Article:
‘Army major was not CIA informant’

By Nadir Hassan

An army major allegedly picked up by intelligence agencies in connection with the Osama Bin Laden raid was not, as reported by the international press, a CIA informant, alleged an official privy to the situation.

The major, Amir Aziz, was a doctor in the army’s medical corps and lived just a couple of hundred yards from the compound where Bin Laden was picked up.

Though the military’s information wing has denied that an army major was picked up by intelligence agencies, the source said that the agencies had picked up Aziz and others living close to the compound as a standard precautionary measure for interrogation after they heard about the Bin Laden raid.

At the time, they were more worried whether Aziz had helped out Bin Laden himself, and that any such link between the army and the al Qaeda chief would hurt the military’s reputation.

The source also added that Aziz’s house in Abbottabad had his nameplate on the door and that this was removed only a day after the raid. Had he been a CIA informant, said the source, he would not have been living so openly. Journalists who were in Abbottabad the day Bin Laden’s killing was announced did report that Aziz’s nameplate was present on his door.

The US, according to the source, has been desperately trying to get access to these men but had been rebuffed by the military. The official feels that leaking to the international media that the men were informants may pressurise the agencies into handing over the men. The government official did not know the identity of the other men who were picked up but said that that Aziz was the only army official.

A part of a larger crackdown?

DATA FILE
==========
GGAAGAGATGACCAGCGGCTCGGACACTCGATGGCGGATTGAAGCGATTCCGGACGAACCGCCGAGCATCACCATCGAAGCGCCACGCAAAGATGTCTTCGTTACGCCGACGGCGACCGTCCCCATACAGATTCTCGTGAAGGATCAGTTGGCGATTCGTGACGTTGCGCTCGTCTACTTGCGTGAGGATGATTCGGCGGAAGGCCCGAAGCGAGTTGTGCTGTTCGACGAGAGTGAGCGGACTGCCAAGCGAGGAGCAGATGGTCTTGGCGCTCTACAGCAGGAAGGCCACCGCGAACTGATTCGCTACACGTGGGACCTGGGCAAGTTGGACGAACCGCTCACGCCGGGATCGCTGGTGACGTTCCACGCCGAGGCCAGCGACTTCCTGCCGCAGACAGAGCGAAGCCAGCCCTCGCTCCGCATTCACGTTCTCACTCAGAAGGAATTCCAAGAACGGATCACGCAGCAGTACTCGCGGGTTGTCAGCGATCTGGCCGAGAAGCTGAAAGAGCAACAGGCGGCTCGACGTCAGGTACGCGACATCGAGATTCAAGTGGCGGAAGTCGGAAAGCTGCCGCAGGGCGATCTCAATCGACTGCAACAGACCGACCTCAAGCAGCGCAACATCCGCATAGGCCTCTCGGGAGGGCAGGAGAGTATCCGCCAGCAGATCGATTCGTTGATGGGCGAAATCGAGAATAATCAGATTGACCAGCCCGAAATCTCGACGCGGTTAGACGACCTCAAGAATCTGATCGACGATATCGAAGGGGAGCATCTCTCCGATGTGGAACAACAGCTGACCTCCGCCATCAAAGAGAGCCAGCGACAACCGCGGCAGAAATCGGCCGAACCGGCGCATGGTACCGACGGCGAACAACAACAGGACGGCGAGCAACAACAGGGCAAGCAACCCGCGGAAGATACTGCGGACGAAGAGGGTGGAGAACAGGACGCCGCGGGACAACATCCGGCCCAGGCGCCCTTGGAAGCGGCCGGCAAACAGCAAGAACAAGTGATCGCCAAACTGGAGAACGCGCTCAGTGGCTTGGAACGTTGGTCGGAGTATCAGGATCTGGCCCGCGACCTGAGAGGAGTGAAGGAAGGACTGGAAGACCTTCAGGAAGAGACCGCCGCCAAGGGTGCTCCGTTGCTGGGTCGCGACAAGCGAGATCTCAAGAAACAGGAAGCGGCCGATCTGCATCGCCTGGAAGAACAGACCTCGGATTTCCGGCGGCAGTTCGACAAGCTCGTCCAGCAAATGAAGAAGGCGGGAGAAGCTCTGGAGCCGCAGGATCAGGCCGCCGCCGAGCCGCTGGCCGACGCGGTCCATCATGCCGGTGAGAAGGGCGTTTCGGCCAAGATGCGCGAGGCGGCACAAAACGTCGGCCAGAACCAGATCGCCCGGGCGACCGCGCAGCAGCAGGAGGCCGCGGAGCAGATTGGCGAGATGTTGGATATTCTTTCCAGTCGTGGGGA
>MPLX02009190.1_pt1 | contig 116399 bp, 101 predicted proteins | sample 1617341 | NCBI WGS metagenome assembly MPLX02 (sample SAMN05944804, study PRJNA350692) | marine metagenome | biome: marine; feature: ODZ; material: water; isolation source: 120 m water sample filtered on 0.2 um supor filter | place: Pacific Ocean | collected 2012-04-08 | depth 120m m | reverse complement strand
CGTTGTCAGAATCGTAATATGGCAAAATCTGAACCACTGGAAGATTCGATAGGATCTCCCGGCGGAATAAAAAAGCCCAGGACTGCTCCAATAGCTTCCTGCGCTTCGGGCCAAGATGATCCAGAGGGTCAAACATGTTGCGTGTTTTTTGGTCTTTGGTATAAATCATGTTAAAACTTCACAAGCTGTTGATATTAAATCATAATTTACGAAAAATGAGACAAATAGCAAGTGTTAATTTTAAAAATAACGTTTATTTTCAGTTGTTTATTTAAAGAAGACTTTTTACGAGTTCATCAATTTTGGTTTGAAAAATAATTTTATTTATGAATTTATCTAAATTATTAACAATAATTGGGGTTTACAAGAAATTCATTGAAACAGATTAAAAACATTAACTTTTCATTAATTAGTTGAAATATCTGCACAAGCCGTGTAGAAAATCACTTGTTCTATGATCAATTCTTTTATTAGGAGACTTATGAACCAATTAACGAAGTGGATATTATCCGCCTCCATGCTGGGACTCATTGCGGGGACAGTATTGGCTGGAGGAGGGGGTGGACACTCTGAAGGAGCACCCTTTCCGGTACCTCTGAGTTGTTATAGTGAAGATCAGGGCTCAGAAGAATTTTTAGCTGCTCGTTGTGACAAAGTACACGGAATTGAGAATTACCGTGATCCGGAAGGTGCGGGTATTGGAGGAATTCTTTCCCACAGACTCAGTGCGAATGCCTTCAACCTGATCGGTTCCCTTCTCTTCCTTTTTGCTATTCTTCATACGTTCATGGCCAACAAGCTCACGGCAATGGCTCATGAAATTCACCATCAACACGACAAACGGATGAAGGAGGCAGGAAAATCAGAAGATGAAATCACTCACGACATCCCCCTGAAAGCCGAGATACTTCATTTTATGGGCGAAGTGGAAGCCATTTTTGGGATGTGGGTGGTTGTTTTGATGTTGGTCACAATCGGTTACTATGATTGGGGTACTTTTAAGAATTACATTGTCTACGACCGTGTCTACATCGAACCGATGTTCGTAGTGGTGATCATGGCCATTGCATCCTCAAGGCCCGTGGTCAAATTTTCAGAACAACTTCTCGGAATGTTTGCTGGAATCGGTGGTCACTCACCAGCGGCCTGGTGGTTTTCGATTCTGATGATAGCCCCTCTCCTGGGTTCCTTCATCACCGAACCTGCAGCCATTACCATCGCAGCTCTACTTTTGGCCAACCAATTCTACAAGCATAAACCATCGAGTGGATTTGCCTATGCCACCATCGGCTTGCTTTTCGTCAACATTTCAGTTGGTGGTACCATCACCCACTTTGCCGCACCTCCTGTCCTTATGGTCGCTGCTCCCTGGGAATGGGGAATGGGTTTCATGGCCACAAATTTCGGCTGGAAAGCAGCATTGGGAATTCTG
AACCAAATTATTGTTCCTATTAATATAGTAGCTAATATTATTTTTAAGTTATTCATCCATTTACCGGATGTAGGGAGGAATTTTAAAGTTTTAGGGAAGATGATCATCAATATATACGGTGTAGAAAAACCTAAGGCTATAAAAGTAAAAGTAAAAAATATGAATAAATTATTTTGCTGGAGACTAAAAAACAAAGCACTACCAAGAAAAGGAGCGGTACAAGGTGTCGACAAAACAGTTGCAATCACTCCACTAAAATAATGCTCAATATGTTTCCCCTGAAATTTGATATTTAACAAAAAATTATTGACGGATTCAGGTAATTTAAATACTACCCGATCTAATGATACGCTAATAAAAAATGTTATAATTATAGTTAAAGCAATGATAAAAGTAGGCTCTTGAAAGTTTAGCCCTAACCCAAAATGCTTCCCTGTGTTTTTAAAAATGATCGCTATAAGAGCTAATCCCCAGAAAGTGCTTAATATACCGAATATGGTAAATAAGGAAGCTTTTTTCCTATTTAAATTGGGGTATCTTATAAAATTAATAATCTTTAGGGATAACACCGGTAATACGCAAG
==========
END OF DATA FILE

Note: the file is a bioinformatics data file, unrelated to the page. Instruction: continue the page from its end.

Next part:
Meanwhile, Pakistan’s security agencies have rounded up several people who are believed to be working for the US’ Central Intelligence Agency (CIA) in a move that indicates serious tensions between Islamabad and Washington.

The nationwide crackdown against the suspected CIA informants was first launched earlier this year following the arrest of ‘American spy’ Raymond Davis over the killing of two Pakistanis, a military official told The Express Tribune.

However, the official, who requested not to be named, said that the drive against the ‘CIA spies’ was accelerated following the death of al Qaeda chief Osama bin Laden in a top-secret US commando operation last month.

“Yes, I can confirm that several suspects have been arrested in recent months. Some of them have been released after they were cleared by the authorities while others are still being interrogated,” he added. He would not give the exact number of arrests though some sources put it at 40.

However, no serving or retired military official was amongst those held by the security agencies, said a statement issued by the Inter-Service Public Relations (ISPR).

One military official insisted that the story is part of an ongoing campaign to ‘malign’ the country’s security agencies.

With additional reporting by our correspondent in Islamabad


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